By: Kevin Jordan
Let it go.
(It’s award consideration season and I’m playing catch-up. As I tear through them, I thought I’d try mini-reviews. Enjoy!)
For about eight minutes, some hay was made about Lady Bird breaking a record for the most positive consecutive reviews without a negative review on Rotten Tomatoes. Then, a single film critic gave it a negative score out of a combination of spite and thinking the film was merely okay and the Internet pooped its collective Pampers. There is a lot to unpack with this situation, but I’ll save that for another time (*cough* year-end-review *cough*). After watching Lady Bird myself, I can definitively state that I am not a teenaged girl. I checked. Lady Bird is a coming-of-age tale about a high school senior, Lady Bird (Saoirse Ronan). That’s it; that’s the whole movie. Lady Bird is your stereotypical (or typical) female teenager – she hates her mom (Laurie Metcalf), wants to go to college on the opposite side of the country from her mom, falls in love with different boys, has a falling out with her best friend over stupid teenager shit, and sucks at math. Since I am not a teenaged girl (I checked again) and am good at math, I can only relate passively with Lady Bird on most of her issues, though I can sympathize because I knew some of those girls. It reminded me a lot of Napoleon Dynamite, but without the quirkiness of Napoleon Dynamite. For all those reasons, I couldn’t generate more than mild interest in what was happening on screen (just like with Napoleon Dynamite). Don’t get me wrong, I wasn’t mostly bored by this film because it was about a teenaged girl. I was mostly bored because that teenaged girl was barely interesting. I’m not saying the movie isn’t good, just that I’m not the intended audience. But also, what is that smell?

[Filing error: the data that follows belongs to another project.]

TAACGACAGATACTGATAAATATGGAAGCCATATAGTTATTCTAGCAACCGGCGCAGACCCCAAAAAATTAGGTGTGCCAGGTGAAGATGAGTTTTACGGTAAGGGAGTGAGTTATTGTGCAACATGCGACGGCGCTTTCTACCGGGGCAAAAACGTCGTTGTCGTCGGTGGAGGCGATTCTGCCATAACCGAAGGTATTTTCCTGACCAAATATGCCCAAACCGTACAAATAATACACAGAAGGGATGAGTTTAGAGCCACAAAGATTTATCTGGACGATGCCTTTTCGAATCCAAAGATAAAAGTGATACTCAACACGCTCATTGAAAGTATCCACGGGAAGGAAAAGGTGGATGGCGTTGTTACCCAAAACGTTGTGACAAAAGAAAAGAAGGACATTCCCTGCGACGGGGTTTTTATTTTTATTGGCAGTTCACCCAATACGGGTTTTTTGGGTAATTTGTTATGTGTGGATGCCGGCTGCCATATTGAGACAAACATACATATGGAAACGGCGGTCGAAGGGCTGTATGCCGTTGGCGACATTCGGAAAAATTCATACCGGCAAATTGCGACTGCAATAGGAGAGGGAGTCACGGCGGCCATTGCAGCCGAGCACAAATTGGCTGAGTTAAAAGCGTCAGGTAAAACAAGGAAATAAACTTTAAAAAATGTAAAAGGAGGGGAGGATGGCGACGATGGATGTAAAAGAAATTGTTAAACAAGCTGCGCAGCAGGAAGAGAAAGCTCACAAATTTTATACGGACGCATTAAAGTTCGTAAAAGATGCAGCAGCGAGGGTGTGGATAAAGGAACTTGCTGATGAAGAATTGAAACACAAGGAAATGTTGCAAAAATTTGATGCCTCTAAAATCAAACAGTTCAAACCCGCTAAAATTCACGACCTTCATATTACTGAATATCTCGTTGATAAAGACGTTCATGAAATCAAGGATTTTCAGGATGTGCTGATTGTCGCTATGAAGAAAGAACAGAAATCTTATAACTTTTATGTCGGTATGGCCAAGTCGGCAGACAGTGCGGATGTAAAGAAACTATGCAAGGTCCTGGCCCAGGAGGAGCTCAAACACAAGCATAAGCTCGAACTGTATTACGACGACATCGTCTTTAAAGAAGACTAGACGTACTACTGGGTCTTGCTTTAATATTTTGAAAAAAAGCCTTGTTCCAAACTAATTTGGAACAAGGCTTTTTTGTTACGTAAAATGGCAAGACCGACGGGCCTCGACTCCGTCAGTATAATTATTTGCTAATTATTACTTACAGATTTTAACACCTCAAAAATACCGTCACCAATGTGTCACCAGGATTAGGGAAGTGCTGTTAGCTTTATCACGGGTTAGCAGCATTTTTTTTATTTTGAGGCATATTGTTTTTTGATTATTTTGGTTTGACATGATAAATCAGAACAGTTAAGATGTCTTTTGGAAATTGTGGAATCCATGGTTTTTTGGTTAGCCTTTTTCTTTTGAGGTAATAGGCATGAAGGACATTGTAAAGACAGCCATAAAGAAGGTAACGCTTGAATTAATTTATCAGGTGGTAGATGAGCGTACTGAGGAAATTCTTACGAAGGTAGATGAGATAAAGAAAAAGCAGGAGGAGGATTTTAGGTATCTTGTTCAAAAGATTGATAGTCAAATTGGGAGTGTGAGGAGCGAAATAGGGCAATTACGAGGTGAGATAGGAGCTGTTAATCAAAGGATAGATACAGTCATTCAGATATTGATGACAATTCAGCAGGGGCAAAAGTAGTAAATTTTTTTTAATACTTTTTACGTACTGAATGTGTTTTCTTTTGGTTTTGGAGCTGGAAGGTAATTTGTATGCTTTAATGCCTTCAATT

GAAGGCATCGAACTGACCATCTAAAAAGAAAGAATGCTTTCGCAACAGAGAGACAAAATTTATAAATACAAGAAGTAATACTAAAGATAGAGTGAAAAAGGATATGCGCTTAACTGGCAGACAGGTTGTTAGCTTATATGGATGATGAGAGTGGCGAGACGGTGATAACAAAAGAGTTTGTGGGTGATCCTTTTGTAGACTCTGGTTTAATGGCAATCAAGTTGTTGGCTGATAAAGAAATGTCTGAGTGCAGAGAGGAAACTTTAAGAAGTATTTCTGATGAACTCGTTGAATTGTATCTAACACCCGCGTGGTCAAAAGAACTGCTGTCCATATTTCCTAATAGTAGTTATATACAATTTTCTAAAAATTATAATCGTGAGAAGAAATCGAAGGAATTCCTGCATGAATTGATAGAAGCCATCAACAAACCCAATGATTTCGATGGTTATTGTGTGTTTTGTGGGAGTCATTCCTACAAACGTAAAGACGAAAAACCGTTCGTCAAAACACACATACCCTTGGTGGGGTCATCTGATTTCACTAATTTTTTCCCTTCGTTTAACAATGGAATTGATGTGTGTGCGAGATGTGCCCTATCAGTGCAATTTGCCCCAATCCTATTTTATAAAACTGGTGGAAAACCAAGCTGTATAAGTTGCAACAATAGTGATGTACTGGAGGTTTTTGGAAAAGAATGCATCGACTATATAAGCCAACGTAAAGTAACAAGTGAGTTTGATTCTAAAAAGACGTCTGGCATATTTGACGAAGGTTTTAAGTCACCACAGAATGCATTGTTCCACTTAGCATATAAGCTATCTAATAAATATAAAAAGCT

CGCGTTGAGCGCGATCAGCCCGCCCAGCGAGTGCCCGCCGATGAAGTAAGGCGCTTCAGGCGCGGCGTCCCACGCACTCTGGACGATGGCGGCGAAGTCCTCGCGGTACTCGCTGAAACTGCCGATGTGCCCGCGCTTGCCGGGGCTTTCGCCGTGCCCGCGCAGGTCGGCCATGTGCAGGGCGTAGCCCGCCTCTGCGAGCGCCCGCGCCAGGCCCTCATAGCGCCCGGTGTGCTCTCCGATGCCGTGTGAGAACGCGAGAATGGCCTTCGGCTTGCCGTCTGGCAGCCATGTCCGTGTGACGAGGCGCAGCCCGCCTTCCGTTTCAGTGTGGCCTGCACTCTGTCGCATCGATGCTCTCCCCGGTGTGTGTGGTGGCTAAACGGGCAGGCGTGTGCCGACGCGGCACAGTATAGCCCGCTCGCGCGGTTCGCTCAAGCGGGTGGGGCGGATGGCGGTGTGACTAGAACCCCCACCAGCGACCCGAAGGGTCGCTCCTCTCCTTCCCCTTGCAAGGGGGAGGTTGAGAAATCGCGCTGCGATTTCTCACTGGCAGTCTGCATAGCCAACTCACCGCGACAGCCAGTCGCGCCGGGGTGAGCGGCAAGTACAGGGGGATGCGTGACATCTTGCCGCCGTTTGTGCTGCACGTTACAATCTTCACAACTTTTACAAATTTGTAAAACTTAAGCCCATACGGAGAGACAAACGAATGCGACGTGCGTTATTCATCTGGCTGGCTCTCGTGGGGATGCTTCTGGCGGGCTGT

Rating: At the risk of causing another stink (haha), unless you are a teenaged girl, ask for three dollars back.
By: Kevin Jordan
No more than what I would ask for.
As the third movie in a single of week of screenings, I picked Goosebumps for one reason – I wanted to turn my brain off for an hour and a half and watch a movie for the pure pleasure of escaping into a fantasy world aimed at children. Don’t get me wrong – I’m plenty entertained by movies that aren’t made for the under-thirteen crowd, but after screening Bridge of Spies and Crimson Peak earlier this week, I needed something that wouldn’t contain even a shred of seriousness. Enter Jack Black to save the day (said nobody, ever).
I’m pretty sure I’ve never read a Goosebumps book, and if I have, I no longer remember. But that doesn’t really matter, because I know what the books are (goofy-scary, not Saw-scary), so I knew going into the film that it was almost impossible for me to be disappointed. Just give me some creatures and monsters, throw some kids in to be chased by those monsters, and give those kids a goal that equals how to stop the monsters. In other words, dance monkeys, dance!